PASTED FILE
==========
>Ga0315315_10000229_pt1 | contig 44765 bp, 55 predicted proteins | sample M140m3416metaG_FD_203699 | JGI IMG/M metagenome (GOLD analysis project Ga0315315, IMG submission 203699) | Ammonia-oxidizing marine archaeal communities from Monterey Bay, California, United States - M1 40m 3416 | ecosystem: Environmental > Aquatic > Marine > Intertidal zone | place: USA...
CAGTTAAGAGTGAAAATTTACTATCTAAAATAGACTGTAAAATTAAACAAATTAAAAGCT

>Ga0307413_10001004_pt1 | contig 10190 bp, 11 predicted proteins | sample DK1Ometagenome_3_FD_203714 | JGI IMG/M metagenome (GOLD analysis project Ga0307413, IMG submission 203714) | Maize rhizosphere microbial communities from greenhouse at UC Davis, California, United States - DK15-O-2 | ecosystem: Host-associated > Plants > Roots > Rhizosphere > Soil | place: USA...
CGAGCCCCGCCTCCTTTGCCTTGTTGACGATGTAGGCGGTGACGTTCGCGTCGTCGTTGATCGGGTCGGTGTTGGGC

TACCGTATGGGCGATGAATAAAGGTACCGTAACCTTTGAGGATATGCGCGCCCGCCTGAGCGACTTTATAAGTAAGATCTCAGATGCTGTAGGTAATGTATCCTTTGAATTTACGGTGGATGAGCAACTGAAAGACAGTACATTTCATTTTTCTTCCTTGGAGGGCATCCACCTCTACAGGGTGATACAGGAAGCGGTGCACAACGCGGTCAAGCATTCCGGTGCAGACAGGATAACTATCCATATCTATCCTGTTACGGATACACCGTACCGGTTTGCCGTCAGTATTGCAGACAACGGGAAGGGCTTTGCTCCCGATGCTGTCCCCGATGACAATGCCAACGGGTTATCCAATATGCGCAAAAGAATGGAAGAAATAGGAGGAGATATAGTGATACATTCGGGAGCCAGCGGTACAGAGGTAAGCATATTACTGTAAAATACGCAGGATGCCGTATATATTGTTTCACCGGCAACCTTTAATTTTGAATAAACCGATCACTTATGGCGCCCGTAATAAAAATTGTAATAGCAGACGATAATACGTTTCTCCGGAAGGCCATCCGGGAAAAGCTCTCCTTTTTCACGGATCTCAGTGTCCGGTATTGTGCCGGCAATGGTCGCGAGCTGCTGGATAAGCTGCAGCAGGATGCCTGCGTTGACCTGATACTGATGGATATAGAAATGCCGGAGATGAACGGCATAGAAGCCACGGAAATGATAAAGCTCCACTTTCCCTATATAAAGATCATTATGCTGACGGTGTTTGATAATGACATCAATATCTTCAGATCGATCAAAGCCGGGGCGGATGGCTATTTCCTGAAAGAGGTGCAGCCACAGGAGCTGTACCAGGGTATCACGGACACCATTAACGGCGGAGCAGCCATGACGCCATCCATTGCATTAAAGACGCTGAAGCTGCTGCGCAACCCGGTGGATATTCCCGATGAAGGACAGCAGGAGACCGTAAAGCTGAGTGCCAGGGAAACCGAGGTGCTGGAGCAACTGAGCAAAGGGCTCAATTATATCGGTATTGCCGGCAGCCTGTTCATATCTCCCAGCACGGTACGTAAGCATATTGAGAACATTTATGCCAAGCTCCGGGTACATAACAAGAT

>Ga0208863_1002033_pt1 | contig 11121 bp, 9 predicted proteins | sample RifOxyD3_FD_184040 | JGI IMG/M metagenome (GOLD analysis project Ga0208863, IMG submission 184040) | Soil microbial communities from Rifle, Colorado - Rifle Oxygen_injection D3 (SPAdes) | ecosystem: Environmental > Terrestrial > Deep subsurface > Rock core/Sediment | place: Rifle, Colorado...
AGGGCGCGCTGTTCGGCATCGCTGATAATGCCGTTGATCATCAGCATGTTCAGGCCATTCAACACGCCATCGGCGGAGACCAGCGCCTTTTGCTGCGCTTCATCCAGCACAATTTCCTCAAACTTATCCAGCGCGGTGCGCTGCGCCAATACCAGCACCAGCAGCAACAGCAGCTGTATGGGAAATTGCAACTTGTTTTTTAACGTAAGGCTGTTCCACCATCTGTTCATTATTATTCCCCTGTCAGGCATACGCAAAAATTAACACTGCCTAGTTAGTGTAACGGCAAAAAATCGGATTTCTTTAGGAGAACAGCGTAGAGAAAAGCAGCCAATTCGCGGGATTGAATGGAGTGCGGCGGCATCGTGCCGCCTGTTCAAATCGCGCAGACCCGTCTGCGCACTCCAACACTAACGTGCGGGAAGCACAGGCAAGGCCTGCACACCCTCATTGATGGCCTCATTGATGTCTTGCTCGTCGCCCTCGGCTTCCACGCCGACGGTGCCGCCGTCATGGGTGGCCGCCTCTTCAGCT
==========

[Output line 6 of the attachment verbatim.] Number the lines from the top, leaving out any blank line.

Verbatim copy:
>Ga0208863_1002033_pt1 | contig 11121 bp, 9 predicted proteins | sample RifOxyD3_FD_184040 | JGI IMG/M metagenome (GOLD analysis project Ga0208863, IMG submission 184040) | Soil microbial communities from Rifle, Colorado - Rifle Oxygen_injection D3 (SPAdes) | ecosystem: Environmental > Terrestrial > Deep subsurface > Rock core/Sediment | place: Rifle, Colorado...